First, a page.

Evidence shows that in some cases water conservation could save as much energy as the utility energy efficiency programs, but at half the cost. By looking at both energy and water together we can find the synergies and opportunities for efficiency—investing in one saves both, so businesses can maximize their resources by investing in a more coherent strategy.


So there are savings opportunities and efficiency opportunities here that organizations can capitalize on – Why is it important to share this information on the energy-water nexus  at events such as the Illinois Governor’s Sustainability Awards?


Many people think that water scarcity is just something that dry Western states have to worry about, but climate models predict hotter and drier conditions for much of the country, including parts of the Midwest. In addition to preparing for new normal of drier or hotter conditions, it’s important to help businesses and industry realize the connection between energy and water so they can make their usage more efficient and lower their utility bills and their carbon footprints.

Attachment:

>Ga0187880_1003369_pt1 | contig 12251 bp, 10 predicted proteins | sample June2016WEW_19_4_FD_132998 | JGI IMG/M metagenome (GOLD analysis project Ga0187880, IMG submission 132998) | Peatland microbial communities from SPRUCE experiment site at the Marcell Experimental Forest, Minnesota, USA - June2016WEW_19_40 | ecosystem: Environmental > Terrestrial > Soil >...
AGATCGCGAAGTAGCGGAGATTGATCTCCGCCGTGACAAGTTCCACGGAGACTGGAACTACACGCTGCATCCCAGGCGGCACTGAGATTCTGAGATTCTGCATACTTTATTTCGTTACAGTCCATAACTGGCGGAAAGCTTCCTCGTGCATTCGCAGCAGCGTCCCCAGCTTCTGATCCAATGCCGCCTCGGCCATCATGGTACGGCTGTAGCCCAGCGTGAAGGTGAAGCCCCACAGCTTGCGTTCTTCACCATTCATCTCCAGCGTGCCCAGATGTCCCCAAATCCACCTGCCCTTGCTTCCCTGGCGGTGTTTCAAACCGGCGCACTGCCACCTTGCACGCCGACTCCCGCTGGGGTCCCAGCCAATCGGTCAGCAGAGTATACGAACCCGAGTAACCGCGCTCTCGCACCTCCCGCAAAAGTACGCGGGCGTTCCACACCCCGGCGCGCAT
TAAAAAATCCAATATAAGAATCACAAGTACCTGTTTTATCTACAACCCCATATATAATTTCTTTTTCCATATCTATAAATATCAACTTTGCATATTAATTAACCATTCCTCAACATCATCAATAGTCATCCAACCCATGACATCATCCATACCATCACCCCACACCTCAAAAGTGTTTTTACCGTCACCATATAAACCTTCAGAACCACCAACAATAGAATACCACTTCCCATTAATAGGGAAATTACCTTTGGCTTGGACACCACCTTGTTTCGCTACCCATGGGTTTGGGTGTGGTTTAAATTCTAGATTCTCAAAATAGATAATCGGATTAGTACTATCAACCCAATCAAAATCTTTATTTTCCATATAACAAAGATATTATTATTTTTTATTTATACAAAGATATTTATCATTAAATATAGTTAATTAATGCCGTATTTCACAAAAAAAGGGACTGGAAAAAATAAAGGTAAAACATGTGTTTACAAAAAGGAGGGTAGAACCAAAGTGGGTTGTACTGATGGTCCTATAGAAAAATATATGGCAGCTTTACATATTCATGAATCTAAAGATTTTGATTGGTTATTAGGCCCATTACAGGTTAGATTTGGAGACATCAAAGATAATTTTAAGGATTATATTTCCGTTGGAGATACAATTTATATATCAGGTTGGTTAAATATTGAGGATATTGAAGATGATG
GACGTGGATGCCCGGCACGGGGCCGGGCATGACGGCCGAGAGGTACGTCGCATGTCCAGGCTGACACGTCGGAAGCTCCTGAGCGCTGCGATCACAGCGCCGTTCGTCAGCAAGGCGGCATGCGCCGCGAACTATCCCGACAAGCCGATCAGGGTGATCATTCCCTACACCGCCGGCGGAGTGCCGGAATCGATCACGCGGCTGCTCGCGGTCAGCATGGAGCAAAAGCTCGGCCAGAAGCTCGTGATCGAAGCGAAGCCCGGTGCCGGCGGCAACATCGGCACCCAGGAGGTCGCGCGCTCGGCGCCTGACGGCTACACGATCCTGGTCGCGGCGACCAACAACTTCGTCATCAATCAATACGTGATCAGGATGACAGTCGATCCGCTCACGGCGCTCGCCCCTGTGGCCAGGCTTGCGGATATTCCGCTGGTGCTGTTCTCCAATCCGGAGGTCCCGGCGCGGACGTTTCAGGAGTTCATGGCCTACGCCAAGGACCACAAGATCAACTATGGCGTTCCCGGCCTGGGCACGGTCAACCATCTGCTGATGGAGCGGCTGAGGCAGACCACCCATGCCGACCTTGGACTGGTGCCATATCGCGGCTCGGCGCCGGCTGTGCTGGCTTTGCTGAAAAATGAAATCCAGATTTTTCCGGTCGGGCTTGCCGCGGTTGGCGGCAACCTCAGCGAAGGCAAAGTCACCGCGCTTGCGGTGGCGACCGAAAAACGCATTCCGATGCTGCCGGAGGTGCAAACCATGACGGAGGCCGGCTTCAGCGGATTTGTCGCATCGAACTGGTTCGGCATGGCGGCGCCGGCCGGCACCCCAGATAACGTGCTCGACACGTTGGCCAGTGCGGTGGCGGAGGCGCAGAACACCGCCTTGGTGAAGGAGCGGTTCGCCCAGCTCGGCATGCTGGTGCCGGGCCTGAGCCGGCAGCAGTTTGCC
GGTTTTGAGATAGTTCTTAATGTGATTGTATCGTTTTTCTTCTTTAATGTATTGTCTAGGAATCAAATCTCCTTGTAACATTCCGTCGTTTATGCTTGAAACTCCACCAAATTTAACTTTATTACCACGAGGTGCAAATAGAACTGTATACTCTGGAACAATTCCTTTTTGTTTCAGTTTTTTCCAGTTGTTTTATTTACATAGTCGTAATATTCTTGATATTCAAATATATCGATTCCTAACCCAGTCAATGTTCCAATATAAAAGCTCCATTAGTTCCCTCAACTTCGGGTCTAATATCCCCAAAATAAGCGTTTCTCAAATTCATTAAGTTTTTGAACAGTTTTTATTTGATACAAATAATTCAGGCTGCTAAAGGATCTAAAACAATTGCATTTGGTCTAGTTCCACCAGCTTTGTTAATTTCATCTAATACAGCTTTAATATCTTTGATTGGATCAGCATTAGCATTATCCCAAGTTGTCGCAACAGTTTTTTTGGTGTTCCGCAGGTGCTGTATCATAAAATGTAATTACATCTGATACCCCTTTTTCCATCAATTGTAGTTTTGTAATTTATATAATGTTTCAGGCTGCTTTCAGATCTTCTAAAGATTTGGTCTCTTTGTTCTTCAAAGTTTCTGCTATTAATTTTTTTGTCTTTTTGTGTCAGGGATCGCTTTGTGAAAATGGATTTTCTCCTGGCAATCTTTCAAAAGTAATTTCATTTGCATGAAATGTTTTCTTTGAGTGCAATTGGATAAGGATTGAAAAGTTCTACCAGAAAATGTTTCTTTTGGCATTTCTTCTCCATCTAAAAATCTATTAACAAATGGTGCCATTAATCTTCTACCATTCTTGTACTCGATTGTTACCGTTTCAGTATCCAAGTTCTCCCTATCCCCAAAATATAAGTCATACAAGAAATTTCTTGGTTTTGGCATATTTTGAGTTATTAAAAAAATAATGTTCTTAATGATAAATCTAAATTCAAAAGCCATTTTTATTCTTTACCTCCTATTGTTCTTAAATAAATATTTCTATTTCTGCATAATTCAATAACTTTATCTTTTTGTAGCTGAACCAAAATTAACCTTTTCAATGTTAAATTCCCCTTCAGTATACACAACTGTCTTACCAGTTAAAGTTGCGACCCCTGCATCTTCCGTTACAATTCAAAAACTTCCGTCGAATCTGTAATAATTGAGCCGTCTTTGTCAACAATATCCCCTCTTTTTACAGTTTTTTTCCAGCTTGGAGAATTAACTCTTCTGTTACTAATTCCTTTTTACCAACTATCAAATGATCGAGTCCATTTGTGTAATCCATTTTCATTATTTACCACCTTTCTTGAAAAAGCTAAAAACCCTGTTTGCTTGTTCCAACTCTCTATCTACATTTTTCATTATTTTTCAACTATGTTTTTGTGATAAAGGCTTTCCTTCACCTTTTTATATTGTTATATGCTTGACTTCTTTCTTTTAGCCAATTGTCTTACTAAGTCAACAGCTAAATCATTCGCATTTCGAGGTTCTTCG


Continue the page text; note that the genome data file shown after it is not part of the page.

Are there any new initiatives that you are working on at the Environmental Defense Fund that you would like to share?


We are starting work with cities to help understand how much embedded energy is in municipal water systems, which will hopefully lead to opportunities to invest in targeted efforts to reduce cities’ energy bills and protect water resources.

Free Champaign County Electronics Collection Event, Oct. 10

A free countywide residential electronics collection event will be held on Saturday, October 10, 2015 from 8 AM to noon at Parkland College, 2400 W. Bradley Ave., Champaign, IL. The collection will be in Parking Lot M; enter from Duncan Rd.

Residents may bring the following electronics items (working or non-working) to the collection event. The limit is 10 items per household.